Music to Your Ears
By Simon McCormack
The Agency Exits
Jason Wolf walked by the space that would become The Agency regularly for three years. “I couldn’t believe it wasn’t being used to its full potential,” Wolf recalls.
Courtesy of Suicide Squeeze Records
These Arms Are Snakes
Navigating a Touch and Go economy
By Dan Hinkel
Sorry, even this tale of post-hardcore math rock is about the economy.
Flyer on the Wall
CrazyFool on the Loose
CrazyFool releases its third album, Corruption Rock, on vinyl, CD and MP3 this week. Preview the funky madness at the Launchpad on Friday, March 20, as the band plays an all-ages show with La Junta, Fighting Chance and El Mono Sucio. Then stick around for the 21+ after show with Felonious Groove Foundation and Fantastic Planet. The music starts at 8 p.m., and cover’s $7. (Laura Marrich)
Thunderheist Thunderheist · Aaron J. Johnson Songs of Our Fathers · Chris Cornell Scream
Rave-rap is a strange beast, and few bands highlight the genre's strengths and weaknesses better than Canada's Thunderheist. As long as the synths are thick, the flows are energetic and the beats don't sound processed, this album is a party-starter. But when the beat is a programmed thud and the vocals are a monotone-mumble, only robots could get down. Thunderheist succeeds about half the time: When it does, there's usually xylophone, disco claps or tambourine bringing the songs to life. MC Isis wraps her rhymes tightly, but she often borrows lyrics from artists like Old Dirty Bastard, Aaliyah and Lil John. Her skills are strong enough to stand on their own, but she leans on the words of others too frequently. (SM)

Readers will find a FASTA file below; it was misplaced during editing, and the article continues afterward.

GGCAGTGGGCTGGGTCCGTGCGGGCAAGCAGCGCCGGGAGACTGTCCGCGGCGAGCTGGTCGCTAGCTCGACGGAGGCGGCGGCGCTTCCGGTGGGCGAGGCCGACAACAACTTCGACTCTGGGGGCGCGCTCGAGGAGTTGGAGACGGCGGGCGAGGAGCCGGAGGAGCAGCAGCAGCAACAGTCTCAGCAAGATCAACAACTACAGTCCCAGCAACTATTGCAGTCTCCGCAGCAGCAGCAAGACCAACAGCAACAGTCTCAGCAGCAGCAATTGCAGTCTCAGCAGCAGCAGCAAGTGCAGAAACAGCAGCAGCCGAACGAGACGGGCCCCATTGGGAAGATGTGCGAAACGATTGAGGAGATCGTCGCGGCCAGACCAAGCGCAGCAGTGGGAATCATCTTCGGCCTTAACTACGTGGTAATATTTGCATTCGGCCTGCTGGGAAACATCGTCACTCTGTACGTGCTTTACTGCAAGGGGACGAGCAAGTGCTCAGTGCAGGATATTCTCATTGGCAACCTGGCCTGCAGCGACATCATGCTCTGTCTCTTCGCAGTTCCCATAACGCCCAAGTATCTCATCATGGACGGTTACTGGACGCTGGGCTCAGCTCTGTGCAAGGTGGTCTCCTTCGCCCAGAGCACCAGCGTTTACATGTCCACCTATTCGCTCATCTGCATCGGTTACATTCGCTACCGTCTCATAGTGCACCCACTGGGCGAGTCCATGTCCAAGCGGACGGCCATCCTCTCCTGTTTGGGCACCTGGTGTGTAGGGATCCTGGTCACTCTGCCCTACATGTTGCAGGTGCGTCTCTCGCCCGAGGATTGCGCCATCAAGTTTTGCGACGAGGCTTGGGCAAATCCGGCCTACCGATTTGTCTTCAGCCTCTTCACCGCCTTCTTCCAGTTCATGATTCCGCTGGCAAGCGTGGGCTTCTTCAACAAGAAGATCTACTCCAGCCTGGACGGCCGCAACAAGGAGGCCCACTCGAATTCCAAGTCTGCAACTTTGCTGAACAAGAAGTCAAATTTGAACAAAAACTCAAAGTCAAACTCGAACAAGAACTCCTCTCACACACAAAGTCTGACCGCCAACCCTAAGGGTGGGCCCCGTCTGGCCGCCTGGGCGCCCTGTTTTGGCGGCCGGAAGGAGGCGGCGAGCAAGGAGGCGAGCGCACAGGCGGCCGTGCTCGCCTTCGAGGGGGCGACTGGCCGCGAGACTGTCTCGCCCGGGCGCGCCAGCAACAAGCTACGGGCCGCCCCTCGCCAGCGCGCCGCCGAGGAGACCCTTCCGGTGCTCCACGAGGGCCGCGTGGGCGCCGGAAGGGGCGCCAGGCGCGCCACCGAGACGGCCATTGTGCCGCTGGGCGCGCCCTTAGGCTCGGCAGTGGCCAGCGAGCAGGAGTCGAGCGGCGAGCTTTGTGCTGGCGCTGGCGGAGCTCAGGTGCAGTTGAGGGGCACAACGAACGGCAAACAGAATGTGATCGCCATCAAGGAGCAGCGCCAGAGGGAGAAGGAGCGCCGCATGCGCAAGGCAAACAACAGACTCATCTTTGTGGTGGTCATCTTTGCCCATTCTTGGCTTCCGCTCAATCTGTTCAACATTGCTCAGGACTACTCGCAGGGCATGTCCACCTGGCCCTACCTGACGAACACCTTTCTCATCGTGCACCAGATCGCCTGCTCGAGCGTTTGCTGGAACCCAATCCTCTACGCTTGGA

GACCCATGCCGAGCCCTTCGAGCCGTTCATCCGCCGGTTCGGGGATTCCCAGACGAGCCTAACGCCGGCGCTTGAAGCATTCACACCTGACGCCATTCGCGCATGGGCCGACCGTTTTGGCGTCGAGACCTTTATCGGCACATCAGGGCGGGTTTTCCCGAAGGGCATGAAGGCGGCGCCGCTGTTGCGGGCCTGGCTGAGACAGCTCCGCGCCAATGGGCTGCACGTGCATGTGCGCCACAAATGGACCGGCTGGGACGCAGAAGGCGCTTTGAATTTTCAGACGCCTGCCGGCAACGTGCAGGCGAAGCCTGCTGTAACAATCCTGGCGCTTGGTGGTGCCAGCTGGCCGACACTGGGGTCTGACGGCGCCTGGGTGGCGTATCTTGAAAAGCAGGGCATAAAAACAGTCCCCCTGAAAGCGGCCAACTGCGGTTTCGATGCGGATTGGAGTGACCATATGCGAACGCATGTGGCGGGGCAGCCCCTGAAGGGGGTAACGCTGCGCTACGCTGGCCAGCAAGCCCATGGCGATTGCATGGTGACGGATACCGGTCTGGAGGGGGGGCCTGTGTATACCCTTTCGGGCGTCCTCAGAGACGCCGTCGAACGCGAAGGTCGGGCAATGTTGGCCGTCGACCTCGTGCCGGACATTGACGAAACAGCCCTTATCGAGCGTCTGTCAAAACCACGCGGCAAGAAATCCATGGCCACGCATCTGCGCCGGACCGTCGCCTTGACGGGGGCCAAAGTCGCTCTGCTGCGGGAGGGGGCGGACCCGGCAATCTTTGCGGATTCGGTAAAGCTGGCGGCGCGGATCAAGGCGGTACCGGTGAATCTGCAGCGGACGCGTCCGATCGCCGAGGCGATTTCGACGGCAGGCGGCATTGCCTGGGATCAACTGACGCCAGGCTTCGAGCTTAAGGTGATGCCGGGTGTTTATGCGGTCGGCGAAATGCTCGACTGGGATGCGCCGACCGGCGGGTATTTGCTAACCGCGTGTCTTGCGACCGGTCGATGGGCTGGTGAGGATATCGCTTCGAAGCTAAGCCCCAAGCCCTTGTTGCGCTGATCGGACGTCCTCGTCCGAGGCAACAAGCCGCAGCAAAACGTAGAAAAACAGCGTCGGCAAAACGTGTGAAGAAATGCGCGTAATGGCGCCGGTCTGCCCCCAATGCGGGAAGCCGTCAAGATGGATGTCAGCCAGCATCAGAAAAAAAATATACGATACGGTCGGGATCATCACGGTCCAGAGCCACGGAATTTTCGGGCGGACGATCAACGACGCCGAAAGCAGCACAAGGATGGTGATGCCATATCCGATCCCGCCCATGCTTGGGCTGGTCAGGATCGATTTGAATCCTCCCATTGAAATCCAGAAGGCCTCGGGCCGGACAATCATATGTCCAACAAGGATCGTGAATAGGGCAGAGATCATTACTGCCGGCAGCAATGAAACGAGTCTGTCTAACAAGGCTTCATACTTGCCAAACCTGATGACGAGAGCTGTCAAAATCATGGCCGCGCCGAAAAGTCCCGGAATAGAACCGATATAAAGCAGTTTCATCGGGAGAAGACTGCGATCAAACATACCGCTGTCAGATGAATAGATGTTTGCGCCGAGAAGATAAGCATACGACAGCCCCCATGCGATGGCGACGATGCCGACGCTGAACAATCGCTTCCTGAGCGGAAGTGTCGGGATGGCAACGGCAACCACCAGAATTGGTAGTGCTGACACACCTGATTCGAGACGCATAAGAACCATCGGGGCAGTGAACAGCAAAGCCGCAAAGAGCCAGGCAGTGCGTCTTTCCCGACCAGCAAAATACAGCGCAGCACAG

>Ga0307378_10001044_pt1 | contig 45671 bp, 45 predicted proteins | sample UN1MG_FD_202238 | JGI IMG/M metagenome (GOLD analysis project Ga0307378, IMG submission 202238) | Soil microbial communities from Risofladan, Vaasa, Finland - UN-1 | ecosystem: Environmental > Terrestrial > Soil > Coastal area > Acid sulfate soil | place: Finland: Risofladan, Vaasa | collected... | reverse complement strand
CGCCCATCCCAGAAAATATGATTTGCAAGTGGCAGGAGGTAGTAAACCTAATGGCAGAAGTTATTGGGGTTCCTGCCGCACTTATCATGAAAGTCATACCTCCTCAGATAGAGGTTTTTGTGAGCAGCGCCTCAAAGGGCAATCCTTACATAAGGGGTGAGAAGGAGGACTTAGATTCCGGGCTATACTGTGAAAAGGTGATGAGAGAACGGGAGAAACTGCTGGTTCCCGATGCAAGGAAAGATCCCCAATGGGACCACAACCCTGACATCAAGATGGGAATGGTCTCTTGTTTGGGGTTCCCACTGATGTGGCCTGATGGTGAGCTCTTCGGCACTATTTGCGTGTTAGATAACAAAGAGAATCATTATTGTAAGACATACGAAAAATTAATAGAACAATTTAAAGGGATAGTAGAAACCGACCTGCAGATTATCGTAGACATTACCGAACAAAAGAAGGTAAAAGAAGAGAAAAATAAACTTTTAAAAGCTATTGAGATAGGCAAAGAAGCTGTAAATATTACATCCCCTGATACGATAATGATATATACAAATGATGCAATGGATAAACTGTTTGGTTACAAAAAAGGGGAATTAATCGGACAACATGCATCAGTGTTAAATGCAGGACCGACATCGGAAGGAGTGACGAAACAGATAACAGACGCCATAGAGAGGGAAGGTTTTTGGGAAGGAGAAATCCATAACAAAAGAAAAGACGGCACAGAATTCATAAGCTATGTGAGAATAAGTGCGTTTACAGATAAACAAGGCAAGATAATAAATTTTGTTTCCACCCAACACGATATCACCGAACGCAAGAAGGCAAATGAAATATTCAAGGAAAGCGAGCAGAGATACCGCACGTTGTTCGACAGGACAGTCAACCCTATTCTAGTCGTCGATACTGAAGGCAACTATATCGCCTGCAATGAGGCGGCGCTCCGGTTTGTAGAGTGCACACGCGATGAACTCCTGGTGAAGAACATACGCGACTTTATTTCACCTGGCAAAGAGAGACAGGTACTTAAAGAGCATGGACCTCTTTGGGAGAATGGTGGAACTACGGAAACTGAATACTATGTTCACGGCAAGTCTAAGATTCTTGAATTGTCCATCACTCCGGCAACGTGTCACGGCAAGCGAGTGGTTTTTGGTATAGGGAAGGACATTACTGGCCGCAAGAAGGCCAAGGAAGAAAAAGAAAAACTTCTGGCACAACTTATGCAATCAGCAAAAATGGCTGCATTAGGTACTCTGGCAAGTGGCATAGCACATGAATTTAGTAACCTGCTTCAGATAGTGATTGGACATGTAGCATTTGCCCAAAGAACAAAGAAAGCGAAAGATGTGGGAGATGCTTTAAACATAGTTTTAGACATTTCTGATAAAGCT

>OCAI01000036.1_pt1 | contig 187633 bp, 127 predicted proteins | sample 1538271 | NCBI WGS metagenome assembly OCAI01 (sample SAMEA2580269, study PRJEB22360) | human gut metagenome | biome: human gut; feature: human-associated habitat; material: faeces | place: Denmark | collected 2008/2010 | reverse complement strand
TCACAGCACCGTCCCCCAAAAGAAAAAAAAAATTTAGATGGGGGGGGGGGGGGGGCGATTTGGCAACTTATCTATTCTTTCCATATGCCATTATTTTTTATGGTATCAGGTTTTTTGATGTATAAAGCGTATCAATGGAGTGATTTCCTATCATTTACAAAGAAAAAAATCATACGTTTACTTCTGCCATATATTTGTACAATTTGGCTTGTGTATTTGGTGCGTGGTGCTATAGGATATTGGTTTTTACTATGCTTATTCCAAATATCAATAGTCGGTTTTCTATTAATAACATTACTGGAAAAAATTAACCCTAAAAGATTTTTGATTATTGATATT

Courtesy of the Artist
Franks & Deans • punk rock, rock 'n' roll • Shrewd • Punctured Muffler • Silent Crush • metal
By August March
At some point during the progression of meta-ultra-postmodernism, it was only natural that a band covering Rat Pack tunes revisioned as rambling ska paeans or blisteringly buoyant punk anthems based on the imbibing and love-making habits of dudes like Frank Sinatra and Dean Martin would rise from the rocanrol cauldron. Well it's 2017 and such has indeed come to pass. The name of the band is Franks & Deans. They've succeeded by inflecting the sweepingly romantic, sometimes melancholy and nearly always self-referential ditties of these post-war, pre-rock vocal heroes with good-natured rhythms and danceable guitar leads—as well as an updated fashion sense that seems to borrow more from ZZ Top's summer style guide than from Robin and the 7 Hoods—that adds affable nuance to legendary, mid-century American popular music. Band members Rob DeTie, Mike "Pip" Ullemeyer, Hoss and Sampson await your indulgence at Low Spirits on Thursday, Feb. 23, and the admission price of $5 sure as heck beats dropping “Three Coins in the Fountain.”
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